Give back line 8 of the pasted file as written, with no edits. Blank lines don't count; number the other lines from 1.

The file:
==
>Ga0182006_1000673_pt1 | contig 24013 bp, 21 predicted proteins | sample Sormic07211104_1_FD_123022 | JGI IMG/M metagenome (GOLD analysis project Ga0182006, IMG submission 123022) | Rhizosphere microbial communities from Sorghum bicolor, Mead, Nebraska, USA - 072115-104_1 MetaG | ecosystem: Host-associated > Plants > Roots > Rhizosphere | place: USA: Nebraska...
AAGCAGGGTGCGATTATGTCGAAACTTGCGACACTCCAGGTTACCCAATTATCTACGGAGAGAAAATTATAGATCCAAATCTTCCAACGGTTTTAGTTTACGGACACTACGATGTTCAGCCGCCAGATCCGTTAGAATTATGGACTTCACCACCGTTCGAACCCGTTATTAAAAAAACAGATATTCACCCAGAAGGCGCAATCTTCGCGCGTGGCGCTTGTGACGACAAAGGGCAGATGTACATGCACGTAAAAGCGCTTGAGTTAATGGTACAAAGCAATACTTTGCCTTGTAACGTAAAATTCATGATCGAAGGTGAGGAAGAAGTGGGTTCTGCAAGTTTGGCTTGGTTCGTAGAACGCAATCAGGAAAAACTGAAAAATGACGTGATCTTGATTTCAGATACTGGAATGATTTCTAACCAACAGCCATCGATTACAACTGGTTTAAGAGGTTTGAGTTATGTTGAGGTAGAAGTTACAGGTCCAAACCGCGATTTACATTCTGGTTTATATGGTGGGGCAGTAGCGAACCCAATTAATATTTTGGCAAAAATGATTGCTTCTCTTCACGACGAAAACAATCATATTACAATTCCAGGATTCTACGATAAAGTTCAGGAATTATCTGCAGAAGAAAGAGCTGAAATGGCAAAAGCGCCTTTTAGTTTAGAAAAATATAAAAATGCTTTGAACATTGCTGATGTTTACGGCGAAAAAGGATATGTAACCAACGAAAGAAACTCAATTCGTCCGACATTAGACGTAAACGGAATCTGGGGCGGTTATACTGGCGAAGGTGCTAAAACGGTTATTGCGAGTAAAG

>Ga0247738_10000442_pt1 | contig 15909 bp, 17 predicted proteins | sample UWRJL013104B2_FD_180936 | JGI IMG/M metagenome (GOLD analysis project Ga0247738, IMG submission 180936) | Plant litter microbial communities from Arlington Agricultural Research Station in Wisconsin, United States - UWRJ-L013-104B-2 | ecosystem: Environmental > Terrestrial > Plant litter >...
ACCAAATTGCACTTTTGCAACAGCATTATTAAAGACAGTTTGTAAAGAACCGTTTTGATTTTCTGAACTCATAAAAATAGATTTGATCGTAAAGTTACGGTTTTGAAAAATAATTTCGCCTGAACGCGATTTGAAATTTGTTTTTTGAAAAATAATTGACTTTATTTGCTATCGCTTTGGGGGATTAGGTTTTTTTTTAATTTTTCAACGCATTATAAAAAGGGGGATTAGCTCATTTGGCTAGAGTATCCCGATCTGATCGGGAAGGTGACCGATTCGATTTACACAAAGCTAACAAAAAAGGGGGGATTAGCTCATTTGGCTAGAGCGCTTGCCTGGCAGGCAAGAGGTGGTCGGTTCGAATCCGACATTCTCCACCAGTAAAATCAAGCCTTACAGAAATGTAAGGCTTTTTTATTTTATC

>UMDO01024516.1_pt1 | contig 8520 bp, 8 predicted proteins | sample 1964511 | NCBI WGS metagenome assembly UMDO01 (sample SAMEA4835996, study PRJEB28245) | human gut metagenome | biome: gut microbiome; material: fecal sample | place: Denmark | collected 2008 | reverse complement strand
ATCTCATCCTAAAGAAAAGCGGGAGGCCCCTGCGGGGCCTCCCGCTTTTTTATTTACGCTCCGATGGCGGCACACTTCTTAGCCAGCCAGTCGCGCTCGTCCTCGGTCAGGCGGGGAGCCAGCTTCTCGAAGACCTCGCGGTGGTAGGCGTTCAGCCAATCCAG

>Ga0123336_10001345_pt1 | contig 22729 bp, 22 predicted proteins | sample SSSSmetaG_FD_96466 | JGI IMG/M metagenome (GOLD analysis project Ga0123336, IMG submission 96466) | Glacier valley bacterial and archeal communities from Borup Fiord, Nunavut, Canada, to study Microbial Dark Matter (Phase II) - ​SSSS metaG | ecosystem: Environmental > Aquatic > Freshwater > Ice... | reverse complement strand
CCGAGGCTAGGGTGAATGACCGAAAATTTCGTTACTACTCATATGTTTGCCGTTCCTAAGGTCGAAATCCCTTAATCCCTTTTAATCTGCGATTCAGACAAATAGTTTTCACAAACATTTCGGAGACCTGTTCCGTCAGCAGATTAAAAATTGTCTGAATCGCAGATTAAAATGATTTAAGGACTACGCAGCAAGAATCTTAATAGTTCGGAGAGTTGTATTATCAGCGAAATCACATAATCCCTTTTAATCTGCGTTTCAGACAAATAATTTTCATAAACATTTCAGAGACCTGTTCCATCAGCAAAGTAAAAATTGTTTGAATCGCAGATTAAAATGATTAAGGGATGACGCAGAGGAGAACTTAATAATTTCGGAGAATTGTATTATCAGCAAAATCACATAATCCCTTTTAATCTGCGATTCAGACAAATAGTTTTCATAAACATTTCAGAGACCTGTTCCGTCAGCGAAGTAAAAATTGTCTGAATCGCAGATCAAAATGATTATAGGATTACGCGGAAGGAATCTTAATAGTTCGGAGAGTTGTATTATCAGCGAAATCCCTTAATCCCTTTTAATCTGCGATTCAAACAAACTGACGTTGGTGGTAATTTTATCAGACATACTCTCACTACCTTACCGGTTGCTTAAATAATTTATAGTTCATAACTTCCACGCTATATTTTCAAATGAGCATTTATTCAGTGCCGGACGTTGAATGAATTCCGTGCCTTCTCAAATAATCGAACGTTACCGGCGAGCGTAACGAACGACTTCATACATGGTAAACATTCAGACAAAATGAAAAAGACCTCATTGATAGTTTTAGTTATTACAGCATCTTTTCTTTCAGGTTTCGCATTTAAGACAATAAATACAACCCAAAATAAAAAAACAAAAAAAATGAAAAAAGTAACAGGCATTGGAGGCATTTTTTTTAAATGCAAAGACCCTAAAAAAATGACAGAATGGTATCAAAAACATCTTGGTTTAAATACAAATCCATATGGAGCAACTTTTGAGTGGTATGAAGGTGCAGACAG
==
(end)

CCGAGGCTAGGGTGAATGACCGAAAATTTCGTTACTACTCATATGTTTGCCGTTCCTAAGGTCGAAATCCCTTAATCCCTTTTAATCTGCGATTCAGACAAATAGTTTTCACAAACATTTCGGAGACCTGTTCCGTCAGCAGATTAAAAATTGTCTGAATCGCAGATTAAAATGATTTAAGGACTACGCAGCAAGAATCTTAATAGTTCGGAGAGTTGTATTATCAGCGAAATCACATAATCCCTTTTAATCTGCGTTTCAGACAAATAATTTTCATAAACATTTCAGAGACCTGTTCCATCAGCAAAGTAAAAATTGTTTGAATCGCAGATTAAAATGATTAAGGGATGACGCAGAGGAGAACTTAATAATTTCGGAGAATTGTATTATCAGCAAAATCACATAATCCCTTTTAATCTGCGATTCAGACAAATAGTTTTCATAAACATTTCAGAGACCTGTTCCGTCAGCGAAGTAAAAATTGTCTGAATCGCAGATCAAAATGATTATAGGATTACGCGGAAGGAATCTTAATAGTTCGGAGAGTTGTATTATCAGCGAAATCCCTTAATCCCTTTTAATCTGCGATTCAAACAAACTGACGTTGGTGGTAATTTTATCAGACATACTCTCACTACCTTACCGGTTGCTTAAATAATTTATAGTTCATAACTTCCACGCTATATTTTCAAATGAGCATTTATTCAGTGCCGGACGTTGAATGAATTCCGTGCCTTCTCAAATAATCGAACGTTACCGGCGAGCGTAACGAACGACTTCATACATGGTAAACATTCAGACAAAATGAAAAAGACCTCATTGATAGTTTTAGTTATTACAGCATCTTTTCTTTCAGGTTTCGCATTTAAGACAATAAATACAACCCAAAATAAAAAAACAAAAAAAATGAAAAAAGTAACAGGCATTGGAGGCATTTTTTTTAAATGCAAAGACCCTAAAAAAATGACAGAATGGTATCAAAAACATCTTGGTTTAAATACAAATCCATATGGAGCAACTTTTGAGTGGTATGAAGGTGCAGACAG